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If I want find the differences between two directory trees, I usually just execute:

diff -r dir1/ dir2/

This outputs exactly what the differences are between corresponding files. I'm interested in just getting a list of corresponding files whose content differs. I assumed that this would simply be a matter of passing a command line option to diff, but I couldn't find anything on the man page.

Any suggestions?

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Can you use Python? It has a difflib that addresses this nicely. – S.Lott Feb 14 '11 at 21:54
Sounds like this may have a better place on the Unix or Ubuntu forums. – Péter Török Feb 14 '11 at 21:56
I would say this is programming related: it just helped me solve a rails programming problem by identifying that a cached file was one of the differences and turned out to have caused my issue. (Git doesn't know anything about the cached files, so it didn't help me find it.) – sage Dec 24 '11 at 3:50

4 Answers 4

up vote 259 down vote accepted

You said Linux, so you luck out (at least it should be available, not sure when it was added):

diff --brief -r dir1/ dir2/

Should do what you need.

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Thanks, I'm not sure how I missed that when looking at the man page. – Mansoor Siddiqui Feb 14 '11 at 22:48
Note: This works on MacOS X too (Yosemite). – Craig S. Anderson May 14 at 20:41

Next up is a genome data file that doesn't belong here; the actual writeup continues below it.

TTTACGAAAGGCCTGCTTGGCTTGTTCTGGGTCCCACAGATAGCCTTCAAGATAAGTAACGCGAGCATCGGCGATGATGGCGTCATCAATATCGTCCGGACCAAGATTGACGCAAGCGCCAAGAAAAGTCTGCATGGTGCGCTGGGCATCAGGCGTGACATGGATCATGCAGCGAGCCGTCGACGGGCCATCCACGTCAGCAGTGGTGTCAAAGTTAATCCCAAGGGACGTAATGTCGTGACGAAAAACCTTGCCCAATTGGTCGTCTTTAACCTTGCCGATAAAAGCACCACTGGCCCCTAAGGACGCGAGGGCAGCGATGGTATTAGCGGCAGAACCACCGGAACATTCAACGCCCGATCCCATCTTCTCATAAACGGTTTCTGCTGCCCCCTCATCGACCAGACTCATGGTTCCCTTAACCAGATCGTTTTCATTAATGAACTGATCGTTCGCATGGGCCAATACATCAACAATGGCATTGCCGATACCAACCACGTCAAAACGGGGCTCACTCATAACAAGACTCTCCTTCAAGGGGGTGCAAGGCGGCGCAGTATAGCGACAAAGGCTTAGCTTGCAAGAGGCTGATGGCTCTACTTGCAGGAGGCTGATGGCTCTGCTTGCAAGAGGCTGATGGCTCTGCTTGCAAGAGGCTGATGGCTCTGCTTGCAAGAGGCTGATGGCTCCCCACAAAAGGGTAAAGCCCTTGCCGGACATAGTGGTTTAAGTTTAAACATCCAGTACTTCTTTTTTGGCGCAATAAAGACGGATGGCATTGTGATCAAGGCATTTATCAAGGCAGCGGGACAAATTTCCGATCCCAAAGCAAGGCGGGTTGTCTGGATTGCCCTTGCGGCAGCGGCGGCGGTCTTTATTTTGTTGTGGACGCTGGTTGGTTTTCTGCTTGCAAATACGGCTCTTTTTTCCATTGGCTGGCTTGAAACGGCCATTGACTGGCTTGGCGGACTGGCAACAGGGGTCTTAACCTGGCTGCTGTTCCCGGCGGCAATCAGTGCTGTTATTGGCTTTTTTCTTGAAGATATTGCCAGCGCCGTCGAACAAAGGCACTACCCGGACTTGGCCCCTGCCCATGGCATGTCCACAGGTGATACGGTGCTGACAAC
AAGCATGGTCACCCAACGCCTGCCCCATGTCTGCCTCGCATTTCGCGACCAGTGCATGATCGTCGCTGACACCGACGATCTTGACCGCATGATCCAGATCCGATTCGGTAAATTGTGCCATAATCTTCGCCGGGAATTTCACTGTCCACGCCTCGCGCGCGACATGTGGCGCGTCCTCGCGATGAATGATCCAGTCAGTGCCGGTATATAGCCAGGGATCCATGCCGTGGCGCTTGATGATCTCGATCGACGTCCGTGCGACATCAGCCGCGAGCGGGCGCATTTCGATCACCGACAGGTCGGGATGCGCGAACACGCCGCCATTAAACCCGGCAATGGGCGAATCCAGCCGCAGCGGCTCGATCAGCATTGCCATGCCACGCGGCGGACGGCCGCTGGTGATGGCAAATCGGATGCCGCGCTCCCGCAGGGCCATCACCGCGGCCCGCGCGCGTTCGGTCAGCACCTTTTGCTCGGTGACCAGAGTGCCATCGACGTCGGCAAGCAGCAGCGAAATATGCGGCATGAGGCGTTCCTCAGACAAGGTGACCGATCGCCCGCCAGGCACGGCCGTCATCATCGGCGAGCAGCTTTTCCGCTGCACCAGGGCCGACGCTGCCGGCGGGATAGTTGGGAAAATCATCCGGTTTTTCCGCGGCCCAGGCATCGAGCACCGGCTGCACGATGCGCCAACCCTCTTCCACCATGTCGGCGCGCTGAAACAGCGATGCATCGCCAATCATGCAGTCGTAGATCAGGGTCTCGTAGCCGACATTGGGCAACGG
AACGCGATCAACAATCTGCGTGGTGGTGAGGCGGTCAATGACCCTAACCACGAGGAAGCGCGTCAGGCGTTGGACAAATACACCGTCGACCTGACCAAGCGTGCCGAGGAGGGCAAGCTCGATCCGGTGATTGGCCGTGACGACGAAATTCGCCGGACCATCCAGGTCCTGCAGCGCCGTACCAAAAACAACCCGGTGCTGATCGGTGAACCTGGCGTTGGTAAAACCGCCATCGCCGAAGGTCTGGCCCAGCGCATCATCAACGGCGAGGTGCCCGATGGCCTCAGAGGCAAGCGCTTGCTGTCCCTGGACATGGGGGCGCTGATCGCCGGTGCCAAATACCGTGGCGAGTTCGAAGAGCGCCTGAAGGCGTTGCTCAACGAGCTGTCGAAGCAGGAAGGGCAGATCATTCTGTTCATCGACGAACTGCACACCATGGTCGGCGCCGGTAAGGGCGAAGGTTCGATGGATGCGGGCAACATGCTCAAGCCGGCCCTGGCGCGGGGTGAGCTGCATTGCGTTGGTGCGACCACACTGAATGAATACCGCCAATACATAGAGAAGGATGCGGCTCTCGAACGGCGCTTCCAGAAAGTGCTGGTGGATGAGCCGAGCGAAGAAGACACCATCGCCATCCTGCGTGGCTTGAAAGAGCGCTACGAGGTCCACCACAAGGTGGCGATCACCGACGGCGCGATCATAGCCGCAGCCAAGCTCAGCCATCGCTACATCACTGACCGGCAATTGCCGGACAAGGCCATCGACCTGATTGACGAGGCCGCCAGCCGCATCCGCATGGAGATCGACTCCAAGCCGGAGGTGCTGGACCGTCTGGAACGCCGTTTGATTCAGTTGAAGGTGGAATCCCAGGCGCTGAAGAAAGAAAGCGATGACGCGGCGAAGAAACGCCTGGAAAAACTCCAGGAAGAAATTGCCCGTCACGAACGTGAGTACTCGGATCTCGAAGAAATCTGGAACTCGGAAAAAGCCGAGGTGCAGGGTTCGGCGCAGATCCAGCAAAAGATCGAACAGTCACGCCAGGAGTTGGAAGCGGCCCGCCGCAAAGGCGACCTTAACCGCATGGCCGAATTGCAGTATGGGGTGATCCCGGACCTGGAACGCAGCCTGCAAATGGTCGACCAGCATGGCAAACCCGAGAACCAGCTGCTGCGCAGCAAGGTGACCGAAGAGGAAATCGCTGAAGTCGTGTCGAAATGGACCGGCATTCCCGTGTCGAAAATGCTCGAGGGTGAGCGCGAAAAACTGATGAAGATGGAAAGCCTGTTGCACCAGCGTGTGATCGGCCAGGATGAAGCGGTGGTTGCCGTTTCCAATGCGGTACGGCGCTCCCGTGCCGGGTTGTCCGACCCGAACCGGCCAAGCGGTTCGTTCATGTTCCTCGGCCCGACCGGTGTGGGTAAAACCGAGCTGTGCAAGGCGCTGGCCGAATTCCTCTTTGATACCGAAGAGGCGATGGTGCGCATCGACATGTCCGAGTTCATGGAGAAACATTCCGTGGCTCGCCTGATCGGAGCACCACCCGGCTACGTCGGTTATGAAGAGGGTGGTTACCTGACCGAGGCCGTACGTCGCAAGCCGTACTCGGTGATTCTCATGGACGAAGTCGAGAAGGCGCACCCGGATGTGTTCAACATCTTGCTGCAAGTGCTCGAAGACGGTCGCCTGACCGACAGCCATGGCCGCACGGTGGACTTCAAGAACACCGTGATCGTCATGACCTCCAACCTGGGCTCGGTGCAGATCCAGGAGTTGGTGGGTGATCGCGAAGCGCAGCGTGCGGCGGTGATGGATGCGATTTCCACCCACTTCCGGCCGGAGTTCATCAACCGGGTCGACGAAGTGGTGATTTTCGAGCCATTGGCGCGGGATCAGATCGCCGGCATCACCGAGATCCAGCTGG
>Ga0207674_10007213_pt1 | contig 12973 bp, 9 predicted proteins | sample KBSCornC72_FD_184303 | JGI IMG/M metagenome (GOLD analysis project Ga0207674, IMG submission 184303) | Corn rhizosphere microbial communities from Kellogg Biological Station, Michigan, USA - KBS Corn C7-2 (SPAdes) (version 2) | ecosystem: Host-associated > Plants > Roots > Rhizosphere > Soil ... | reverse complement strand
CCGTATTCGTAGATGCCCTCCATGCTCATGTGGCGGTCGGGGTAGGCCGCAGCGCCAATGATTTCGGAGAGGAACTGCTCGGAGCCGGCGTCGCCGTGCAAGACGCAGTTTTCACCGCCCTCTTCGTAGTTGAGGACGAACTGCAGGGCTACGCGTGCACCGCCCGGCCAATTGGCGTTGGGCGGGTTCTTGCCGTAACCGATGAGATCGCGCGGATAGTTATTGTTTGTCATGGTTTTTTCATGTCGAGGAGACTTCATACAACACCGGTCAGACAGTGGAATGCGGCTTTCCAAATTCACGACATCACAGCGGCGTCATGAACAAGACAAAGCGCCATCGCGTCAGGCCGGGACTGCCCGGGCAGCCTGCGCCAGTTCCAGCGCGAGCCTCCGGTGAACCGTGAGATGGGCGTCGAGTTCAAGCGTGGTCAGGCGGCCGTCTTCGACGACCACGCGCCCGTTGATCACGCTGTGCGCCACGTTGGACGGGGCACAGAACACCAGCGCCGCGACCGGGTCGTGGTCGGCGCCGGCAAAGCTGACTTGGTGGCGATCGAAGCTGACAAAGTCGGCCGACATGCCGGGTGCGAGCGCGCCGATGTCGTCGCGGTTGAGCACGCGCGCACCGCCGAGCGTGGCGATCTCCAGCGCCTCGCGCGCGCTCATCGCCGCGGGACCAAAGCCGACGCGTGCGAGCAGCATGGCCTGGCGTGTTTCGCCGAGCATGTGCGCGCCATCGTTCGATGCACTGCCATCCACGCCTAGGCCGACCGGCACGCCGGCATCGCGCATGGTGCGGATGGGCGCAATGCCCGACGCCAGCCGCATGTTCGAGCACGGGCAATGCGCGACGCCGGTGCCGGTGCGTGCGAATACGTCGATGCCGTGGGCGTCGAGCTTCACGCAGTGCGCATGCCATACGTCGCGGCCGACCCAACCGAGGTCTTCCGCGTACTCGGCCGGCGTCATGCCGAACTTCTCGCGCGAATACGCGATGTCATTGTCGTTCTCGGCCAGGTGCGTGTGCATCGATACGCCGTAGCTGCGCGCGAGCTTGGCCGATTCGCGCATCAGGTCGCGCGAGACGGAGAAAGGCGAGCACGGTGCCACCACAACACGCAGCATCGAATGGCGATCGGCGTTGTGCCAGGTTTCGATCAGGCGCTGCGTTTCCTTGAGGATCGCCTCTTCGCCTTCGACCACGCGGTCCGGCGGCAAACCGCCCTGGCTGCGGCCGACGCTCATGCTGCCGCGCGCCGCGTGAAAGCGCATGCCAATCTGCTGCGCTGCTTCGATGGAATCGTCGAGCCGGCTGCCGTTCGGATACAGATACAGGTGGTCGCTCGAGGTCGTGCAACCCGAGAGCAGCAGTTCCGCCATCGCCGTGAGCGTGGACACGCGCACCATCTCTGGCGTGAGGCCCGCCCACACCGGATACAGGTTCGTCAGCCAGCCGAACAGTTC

Nice. But shorter is diff -qr dir1/ dir2/ and my extended version to diff -qr dir1/ dir2/ | grep ' differ' – sobi3ch Aug 7 at 13:18

The command I use is:

diff -qr dir1/ dir2/

It is exactly the same as Mark's :) But his answer bothered me as it uses different types of flags, and it made me look twice. Using Mark's more verbose flags it would be:

diff  --brief --recursive dir1/ dir2/

I apologise for posting when the other answer is perfectly acceptable. Could not stop myself... working on being less pedantic.

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+1 The smaller command is indeed nicer. :) – Mansoor Siddiqui Sep 3 '12 at 1:34
You could've edited Mark's answer, you know? :) – Dan Dascalescu May 6 '14 at 0:33
totally appreciate consistency -- but don't feel bad; I've upvoted Mark's answer too ;) – Gerard ONeill Mar 9 at 20:12 does it make sense tu put different answers with JUST a different flavour? IMHO no! Does it make sense tu combine both answers to one consistent answer? yes! ;) – sobi3ch Aug 7 at 13:21

I like to use git diff --no-index dir1/ dir2/, because it can show the differences in color (if you have that option set in your git config) and because it shows all of the differences in a long paged output using "less".

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Neat. Who would've guessed that git can diff arbitrary directories, not just the repo against its files? – Dan Dascalescu May 6 '14 at 0:34
Perl script colordiff is very useful here, can be used with svn and normal diff. – Felipe Alvarez May 15 '14 at 2:37
If you comparing (like me) 2 dirs as seperate git projects/repos then you need add --no-index more on I've updated @alan-porter answer. – sobi3ch Aug 7 at 13:30

Channel compatriot 'billings' (of freenode/#centos fame) shared his method with me:

diff -Naur dir1/ dir2

Including the final directory forward slash doesn't matter.

Also, it appears the -u option is not available on some older/server versions of diff.

The difference in diffs:

# diff -Nar /tmp/dir1 /tmp/dir2/
diff -Nar /tmp/dir1/file /tmp/dir2/file

# diff -qr /tmp/dir1/ /tmp/dir2/
Files /tmp/dir1/file and /tmp/dir2/file differ
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Thanks! How does this differ from diff -qr? – Mansoor Siddiqui Sep 18 at 14:58
difference added to original answer – todd_dsm Sep 18 at 15:05

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